Movie Review: “One More Time”


The unlikely pairing of Amber Heard and Christopher Walken pays comic dividends in “One More Time,” an agreeably predictable famous father/bitter daughter dramedy.

Walken plays Paul Lombard, an aged crooner, “The King of Romance,” contemplating a comeback as only Christopher Walken can. He’ll open for a more hip band and find a new audience.

“The FLAME-ing Lips,” he says, in Walkenspeak.

Heard is his struggling jingle-singing daughter, over 30 “wasting her talent” and determined not to let the old man or his agent (Oliver Platt) help her get a leg up.

Jude Lippman (Heard) was born “Star Shadow,” so-named by her six-times married dad, whose “makeout music” LPs are a go-to move for any unknowing guy about to bed her.

“It was my luck to be named during his ‘hippy’ period,” she grouses. And, knowing that makes no mathematical sense, “Who has a ‘hippy’ period in the ’80s?”

Paul lives with wife number six (Ann Magnuson). His daughters (Kelli Garner is the younger one) call her “The Wicked Witch of the Upper West Side.” He’s still got the ’80s Rolls-Royce, still lives in The Hamptons.

“The SLUMS of The Hamptons,” he complains. Too far from the beach.

Those slums are where Jude retreats to be with Dad, sixth-wife, bitchy sister and sister’s affable husband (Hamish Linklater), to sort out her life. Because her over-30 punk thing is just the facade. There are other mistakes she’s not owning up to.

Father and daughter duet on “Something Stupid,” but Dad upstages her. Agent Allen (Platt) trots out “Hey, Jude” jokes. Old sores open up, old scores might be settled.

Predictable stuff, written and directed by the fellow who talked Ralph Fiennes and Donald Sutherland into “Land of the Blind” (Robert Edwards).

What pays dividends here is the crooning — Heard is passable alt-rockish, Walken (he sang in “Pennies from Heaven”) has a ring-a-ding-ding delivery that suggests older Bobby Darin or Frank Sinatra Jr. — and Heard playing off Walken’s playfulness.

He wrings a laugh out of Jude’s fascination with the great Nina Simone.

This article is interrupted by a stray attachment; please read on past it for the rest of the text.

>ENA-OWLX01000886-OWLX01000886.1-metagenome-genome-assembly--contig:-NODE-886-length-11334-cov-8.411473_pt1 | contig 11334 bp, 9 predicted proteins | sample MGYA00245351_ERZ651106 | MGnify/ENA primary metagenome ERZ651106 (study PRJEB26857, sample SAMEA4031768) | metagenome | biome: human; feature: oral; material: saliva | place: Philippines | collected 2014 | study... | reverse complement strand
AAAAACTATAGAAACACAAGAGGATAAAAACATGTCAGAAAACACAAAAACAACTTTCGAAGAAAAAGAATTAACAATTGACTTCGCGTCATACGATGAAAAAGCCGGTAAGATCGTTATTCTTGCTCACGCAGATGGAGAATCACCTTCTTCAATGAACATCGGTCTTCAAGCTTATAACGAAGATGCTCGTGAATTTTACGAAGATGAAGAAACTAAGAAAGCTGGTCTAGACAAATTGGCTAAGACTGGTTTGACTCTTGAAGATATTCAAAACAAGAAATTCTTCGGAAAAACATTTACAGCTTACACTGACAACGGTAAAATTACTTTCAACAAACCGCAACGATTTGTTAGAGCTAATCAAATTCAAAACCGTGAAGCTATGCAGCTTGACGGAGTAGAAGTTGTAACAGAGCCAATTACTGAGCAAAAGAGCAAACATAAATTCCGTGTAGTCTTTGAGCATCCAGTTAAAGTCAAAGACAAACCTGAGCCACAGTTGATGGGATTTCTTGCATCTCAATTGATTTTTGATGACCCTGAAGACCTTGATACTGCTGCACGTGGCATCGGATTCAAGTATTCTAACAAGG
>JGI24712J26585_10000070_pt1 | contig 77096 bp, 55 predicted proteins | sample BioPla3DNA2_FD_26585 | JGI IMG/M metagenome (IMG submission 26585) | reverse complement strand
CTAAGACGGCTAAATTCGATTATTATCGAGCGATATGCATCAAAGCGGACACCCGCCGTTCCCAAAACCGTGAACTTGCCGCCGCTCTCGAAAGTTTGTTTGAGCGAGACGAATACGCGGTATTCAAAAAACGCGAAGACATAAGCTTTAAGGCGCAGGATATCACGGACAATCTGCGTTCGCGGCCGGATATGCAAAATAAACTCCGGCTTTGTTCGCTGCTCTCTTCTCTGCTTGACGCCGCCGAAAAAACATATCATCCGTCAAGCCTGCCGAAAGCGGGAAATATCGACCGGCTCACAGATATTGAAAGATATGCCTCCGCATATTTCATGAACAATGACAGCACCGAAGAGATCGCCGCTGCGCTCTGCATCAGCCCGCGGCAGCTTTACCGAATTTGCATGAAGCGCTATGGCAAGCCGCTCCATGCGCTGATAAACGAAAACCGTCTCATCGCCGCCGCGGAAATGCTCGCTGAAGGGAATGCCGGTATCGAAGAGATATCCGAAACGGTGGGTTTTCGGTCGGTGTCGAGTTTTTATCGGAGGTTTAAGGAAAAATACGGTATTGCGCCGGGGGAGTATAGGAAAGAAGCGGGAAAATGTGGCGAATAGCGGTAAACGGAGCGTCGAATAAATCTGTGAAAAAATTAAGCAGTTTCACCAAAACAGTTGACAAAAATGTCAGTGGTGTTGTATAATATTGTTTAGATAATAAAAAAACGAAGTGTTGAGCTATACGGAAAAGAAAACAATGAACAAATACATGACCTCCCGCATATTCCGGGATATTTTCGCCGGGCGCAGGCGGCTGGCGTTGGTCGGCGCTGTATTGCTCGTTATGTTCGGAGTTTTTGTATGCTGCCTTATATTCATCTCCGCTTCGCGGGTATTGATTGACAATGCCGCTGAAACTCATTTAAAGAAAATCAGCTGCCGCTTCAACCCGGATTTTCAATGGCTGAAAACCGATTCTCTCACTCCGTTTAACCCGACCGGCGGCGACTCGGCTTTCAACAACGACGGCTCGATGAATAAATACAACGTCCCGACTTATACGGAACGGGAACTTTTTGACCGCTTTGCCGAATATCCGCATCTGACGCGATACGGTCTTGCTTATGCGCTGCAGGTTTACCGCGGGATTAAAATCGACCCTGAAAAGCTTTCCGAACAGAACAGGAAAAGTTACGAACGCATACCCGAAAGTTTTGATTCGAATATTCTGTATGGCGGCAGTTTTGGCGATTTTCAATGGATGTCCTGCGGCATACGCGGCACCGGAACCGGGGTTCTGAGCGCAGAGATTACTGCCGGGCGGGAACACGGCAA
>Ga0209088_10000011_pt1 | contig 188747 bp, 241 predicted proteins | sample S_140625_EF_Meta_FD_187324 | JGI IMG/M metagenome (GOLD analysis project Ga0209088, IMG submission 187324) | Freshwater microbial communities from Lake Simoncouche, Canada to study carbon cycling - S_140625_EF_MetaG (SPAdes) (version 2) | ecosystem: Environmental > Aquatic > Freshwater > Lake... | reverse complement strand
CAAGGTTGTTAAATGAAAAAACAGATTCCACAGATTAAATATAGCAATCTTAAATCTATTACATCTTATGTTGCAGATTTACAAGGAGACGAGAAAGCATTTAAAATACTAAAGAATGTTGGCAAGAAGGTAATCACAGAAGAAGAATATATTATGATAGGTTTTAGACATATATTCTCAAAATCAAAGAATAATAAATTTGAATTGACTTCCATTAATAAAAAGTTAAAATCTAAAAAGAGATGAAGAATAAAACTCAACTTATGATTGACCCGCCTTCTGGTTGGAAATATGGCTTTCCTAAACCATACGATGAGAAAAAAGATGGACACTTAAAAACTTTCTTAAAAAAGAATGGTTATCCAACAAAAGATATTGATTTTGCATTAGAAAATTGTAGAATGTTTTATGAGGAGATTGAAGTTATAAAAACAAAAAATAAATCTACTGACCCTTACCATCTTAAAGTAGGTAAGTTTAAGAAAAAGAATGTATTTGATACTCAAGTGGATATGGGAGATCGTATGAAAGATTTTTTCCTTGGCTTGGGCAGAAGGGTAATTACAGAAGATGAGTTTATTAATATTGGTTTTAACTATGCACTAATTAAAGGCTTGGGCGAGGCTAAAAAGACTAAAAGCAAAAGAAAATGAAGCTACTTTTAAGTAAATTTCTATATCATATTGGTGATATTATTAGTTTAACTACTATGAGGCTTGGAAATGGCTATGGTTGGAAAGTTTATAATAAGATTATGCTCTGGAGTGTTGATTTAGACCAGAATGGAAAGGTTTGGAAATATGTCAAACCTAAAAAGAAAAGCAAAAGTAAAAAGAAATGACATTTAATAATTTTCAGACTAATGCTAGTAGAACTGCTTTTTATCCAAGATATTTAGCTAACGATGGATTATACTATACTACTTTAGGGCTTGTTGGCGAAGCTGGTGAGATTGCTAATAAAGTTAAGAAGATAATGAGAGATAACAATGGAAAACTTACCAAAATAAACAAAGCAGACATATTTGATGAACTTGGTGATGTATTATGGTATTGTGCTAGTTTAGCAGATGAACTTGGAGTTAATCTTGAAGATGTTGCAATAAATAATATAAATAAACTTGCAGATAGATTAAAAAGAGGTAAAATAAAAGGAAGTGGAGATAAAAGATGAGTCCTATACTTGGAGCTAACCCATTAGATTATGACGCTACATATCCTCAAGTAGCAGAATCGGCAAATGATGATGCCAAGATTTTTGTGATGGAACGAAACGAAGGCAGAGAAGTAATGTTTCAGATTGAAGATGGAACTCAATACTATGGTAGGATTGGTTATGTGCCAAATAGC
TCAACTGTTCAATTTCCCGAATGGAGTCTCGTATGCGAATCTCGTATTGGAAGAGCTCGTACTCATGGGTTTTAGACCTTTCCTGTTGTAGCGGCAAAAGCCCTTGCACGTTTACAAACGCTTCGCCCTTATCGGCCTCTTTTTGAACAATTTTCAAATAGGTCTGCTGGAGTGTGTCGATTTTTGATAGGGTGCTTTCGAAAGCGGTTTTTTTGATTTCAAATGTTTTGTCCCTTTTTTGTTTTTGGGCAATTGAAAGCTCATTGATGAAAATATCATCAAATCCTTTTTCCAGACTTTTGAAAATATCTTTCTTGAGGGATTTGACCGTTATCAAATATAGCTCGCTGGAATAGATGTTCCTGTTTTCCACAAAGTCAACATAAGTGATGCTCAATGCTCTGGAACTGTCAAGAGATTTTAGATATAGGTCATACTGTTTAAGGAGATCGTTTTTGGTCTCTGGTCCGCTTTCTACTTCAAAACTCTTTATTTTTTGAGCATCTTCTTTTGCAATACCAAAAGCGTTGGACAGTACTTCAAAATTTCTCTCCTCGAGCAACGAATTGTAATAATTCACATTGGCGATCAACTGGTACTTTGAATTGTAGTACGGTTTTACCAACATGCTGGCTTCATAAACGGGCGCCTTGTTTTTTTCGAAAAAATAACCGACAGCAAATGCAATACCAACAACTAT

“I used to play PING-pong with Nina!”

Paul shares vintage Playboys with his grandson (Henry Keleman), suggesting he could “tell you stories” about the Playmate on the cover. He watches and re-watches a “Behind the Music” about his career, edits his own Wikipedia entry and trots out a new song, one he wrote himself, that he figures will launch his comeback.

You know, the one that has him opening for “The FLAME-ing Lips.”

It’s a pleasure seeing Walken this light and lively and “One More Time” goes down easier than his pal Al Pacino’s “Danny Collins.” He lands his laughs, shies away from the sentimental.

Heard is mostly a collection of props (cigarettes, piercings, a Nina Simone tattoo) and tics (biting her black fingernails). But she plays off Walken well.

It doesn’t surprise, but that’s kind of what you want from a movie like “One More Time” — old reliables, reliably delivering, with or without the “COW bell.”


MPAA Rating: unrated, pot use, profanity, sexual situations

Cast: Amber Heard, Christopher Walken, Hamish Linklater, Ann Magnuson, Oliver Platt
Credits: Written and directed by Robert Edwards. StarzMedia release.

Running time: 1:37

About Roger Moore

Movie Critic, formerly with McClatchy-Tribune News Service, Orlando Sentinel, published in Spin Magazine, The World and now published here, Orlando Magazine, Autoweek Magazine
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